Amer Hasan, Third-year Conservatory Clarinetist

Amer+Hasan.

Photo Courtesy of Amer Hasan

Amer Hasan.

Conservatory third-year Amer Hasan is now the clarinet finalist for the 2020 Yamaha Young Performing Artists Competition. Hasan’s mentor is Oberlin Professor of Clarinet Richard Hawkins, who received the same award in 1990. Hasan now serves as the principal clarinetist for the Akron Symphony Orchestra, teaches clarinet at the Grafton Center of Musical Arts, and has already performed and taught in multiple countries. On good days, Hasan says, he plays the clarinet like it’s a part of his body.

This interview has been edited for length and clarity.

What made the clarinet special for you?

I started playing the clarinet in the fifth grade. The middle school band came to my elementary school, and we got to try out all the instruments. I had always been fond of the clarinet because my mom had played it in high school. I always tried to play with it, but not in a musical way — sort of like a toy. Then when I had the opportunity to play the instrument, I was like, “Oh my god, this is so cool, I get to follow in my mom’s footsteps.” She was still an amateur player, so I never thought I would come this far.

When did you realize the clarinet was going to stick with you?

Compared to all the other subjects I was studying, they were never as fun. I had such a great time playing with other people, both in band and in smaller sectionals. That was my favorite time of fifth grade — when the middle school band director would pull the band kids out of class and the few of us would play together. It was nice to communicate through music, even though it was intermediate.

Does the clarinet still remind you of your mom when you play it?

Yeah, it really does.

Would you consider yourself naturally talented or was it 100 percent work?

I don’t think I’m very talented, to be completely honest. There’s a special connection between me and the instrument. It feels right to play it — it’s almost like an extension of my voice. That feeling helped and made me want to practice more. It started my cycle of improving; I heard myself improving, and I liked the way it sounded, so I’m still continuing.

What is it to have an instrument feel like an extension of your body?

I’m still trying to figure that out because it changes every day. The clarinet is made out of wood, so part of the process is finding a way to make it feel like it really is a part of your body. Some days it’s great, like when I practice in Robertson Hall or when I’m performing. But sometimes the weather’s bad and my reeds are changing. It can get frustrating.

Has your mentor Richard Hawkins’ methodology been why you’ve tried to adopt the clarinet this way, or is that something you brought to school with you?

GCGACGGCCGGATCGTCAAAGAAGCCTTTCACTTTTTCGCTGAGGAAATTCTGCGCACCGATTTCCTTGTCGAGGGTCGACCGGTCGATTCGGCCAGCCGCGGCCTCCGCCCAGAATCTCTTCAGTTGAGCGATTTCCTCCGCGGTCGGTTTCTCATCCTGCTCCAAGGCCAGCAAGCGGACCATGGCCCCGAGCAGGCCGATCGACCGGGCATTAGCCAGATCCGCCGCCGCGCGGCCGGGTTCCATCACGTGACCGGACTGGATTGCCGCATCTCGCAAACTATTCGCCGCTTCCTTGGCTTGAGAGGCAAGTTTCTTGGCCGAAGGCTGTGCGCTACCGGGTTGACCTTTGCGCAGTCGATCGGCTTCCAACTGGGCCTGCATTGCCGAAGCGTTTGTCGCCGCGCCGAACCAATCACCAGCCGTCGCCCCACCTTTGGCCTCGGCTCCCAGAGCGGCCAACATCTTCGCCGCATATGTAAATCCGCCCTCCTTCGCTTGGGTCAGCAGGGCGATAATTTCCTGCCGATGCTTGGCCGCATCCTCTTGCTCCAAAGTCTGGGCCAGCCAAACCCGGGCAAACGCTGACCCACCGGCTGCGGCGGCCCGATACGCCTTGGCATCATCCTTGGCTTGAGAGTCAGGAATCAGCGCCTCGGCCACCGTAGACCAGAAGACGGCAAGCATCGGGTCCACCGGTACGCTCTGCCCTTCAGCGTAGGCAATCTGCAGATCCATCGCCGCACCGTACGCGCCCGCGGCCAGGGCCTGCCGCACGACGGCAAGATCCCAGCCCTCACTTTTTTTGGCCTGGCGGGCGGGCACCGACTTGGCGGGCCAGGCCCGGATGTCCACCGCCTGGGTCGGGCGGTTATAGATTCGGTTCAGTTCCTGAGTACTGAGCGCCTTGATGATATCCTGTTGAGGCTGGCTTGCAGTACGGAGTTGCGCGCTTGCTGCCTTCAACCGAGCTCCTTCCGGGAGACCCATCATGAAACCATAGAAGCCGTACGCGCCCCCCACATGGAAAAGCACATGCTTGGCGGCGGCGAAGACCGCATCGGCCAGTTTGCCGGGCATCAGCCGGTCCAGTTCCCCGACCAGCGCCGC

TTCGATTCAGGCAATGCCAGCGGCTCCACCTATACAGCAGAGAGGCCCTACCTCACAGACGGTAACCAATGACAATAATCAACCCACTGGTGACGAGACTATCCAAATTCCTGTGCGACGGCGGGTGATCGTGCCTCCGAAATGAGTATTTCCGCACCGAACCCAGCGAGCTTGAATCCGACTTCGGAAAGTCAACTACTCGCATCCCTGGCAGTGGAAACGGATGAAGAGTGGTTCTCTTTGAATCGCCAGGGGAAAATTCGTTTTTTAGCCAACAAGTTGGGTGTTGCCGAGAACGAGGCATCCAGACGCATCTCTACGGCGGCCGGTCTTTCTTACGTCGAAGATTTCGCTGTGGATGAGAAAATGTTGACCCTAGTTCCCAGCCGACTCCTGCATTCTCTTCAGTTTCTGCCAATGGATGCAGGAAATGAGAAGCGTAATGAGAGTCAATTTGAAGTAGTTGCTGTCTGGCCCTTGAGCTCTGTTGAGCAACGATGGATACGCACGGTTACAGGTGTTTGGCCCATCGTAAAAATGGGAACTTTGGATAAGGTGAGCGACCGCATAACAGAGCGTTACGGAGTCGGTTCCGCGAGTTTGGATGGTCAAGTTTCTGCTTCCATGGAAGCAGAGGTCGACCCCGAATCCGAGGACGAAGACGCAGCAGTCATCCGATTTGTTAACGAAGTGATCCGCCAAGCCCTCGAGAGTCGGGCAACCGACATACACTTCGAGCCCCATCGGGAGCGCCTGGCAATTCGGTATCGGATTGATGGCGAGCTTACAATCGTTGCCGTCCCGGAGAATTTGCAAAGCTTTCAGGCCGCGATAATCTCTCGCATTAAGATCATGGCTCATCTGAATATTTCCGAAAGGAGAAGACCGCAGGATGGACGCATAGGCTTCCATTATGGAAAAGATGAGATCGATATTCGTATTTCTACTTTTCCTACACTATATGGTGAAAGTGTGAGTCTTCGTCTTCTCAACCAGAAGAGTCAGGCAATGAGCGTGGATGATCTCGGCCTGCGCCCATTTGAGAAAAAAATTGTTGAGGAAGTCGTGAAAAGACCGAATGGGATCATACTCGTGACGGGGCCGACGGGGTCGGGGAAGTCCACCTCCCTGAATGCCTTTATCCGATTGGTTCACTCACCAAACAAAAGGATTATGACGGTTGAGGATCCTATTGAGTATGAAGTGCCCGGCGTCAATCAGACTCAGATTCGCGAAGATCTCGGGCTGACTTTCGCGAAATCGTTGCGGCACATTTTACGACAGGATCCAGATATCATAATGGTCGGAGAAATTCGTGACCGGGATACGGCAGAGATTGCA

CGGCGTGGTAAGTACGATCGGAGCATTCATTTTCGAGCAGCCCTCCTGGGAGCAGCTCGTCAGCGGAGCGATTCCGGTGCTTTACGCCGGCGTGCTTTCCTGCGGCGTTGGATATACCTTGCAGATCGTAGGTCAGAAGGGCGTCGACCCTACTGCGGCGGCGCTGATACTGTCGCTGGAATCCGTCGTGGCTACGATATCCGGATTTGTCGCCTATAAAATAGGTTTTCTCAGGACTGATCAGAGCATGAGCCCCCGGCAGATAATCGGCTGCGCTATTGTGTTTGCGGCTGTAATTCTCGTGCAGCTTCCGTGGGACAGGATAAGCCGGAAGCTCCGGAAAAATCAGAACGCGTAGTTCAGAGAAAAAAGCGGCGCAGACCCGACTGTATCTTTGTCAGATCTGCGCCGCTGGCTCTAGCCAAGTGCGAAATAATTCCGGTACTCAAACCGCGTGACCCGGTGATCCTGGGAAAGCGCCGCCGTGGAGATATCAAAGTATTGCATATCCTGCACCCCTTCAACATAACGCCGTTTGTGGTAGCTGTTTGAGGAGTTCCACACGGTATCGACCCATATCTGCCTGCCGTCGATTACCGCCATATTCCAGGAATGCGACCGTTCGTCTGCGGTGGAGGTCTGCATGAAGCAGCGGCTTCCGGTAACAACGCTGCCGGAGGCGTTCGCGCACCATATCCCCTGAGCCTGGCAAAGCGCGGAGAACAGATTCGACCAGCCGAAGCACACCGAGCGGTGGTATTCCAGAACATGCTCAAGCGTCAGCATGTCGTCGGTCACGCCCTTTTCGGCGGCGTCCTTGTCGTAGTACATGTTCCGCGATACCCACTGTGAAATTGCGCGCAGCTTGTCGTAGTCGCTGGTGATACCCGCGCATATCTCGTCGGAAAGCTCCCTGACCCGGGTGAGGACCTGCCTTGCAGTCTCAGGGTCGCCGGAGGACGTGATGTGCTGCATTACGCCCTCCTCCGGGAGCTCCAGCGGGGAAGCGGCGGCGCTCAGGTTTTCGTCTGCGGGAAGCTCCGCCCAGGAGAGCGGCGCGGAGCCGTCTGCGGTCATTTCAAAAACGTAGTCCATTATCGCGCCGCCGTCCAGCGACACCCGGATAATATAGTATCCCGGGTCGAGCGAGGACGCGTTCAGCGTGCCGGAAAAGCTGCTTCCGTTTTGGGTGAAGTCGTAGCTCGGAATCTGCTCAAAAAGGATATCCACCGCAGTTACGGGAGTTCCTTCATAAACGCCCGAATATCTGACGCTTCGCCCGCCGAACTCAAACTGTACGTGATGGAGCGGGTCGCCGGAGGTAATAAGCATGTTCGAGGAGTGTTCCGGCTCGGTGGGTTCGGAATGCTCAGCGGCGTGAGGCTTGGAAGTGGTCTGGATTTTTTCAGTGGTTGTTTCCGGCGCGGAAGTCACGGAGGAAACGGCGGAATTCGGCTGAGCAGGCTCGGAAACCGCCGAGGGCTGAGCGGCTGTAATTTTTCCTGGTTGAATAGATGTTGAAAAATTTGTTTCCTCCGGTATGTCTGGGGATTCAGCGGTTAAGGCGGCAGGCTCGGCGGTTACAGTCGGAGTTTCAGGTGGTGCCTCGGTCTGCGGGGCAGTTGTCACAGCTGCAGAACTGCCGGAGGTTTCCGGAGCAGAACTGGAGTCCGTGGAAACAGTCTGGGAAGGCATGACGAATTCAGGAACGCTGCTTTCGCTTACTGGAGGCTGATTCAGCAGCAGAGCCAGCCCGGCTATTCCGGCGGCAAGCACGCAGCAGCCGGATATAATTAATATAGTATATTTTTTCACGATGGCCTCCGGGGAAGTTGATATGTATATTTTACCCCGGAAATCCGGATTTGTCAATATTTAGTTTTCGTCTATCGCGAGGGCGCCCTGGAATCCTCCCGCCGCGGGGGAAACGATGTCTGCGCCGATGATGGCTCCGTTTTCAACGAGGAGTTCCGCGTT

It has definitely come from him. Coming into Oberlin, I was struggling with the idea of making it easy, so that it really felt like part of me. Seeing him and hearing his sound sort of put a sound in my ear. He’s an exceptional model for how he can pick up the clarinet and play one of the most beautiful notes I have ever heard in my entire life.

He treats the clarinet like an object as well. He’s like, “It’s just the clarinet, you should be singing.” If it’s sitting on a music stand, he’ll just pick it up. It’s just a clarinet, right? Then you’re not treating it like it’s a part of your body; you’re treating it like it’s an object, it’s just a tool. There’s these two ideas about it that meld together.

What was your decision-making process behind your repertoire for your junior recital?

The middle piece in the program is the Weinberg Sonata [for Clarinet and Piano]. It’s a World War II-era piece, and it’s very dark, actually. There’s this really awesome klezmer-inspired second movement in the middle. I’ve always wanted to perform it because I don’t think it’s been performed as much as it should be.

I’m also doing Nielsen’s Humorous Bagatelles. They’re these sarcastic pieces that were originally for piano. They also haven’t been performed a lot.

Opposite of that, the last piece on my program is a staple in the clarinet repertoire. It’s one of those pieces that a lot of people will play in high school, so it’s not often heard at the college level. I wanted to bring it to the table because it’s overlooked once people get older.

Do you have a certain career in mind?

Right now, I’m playing with the Akron Symphony Orchestra, and so much of the repertoire is music that, if I were to pursue a career in classical music or as an orchestral musician, it would be my entire life. I’d love to play in an orchestra, and that’s the most financially stable option for a musician. I also absolutely love chamber music, and I definitely want to teach because music has such a profound impact on my life — it would be a shame if I didn’t pass it on. I’m still not entirely sure what life has in store after graduation, but I know that the clarinet will stay with me, and I’ll find my journey after that.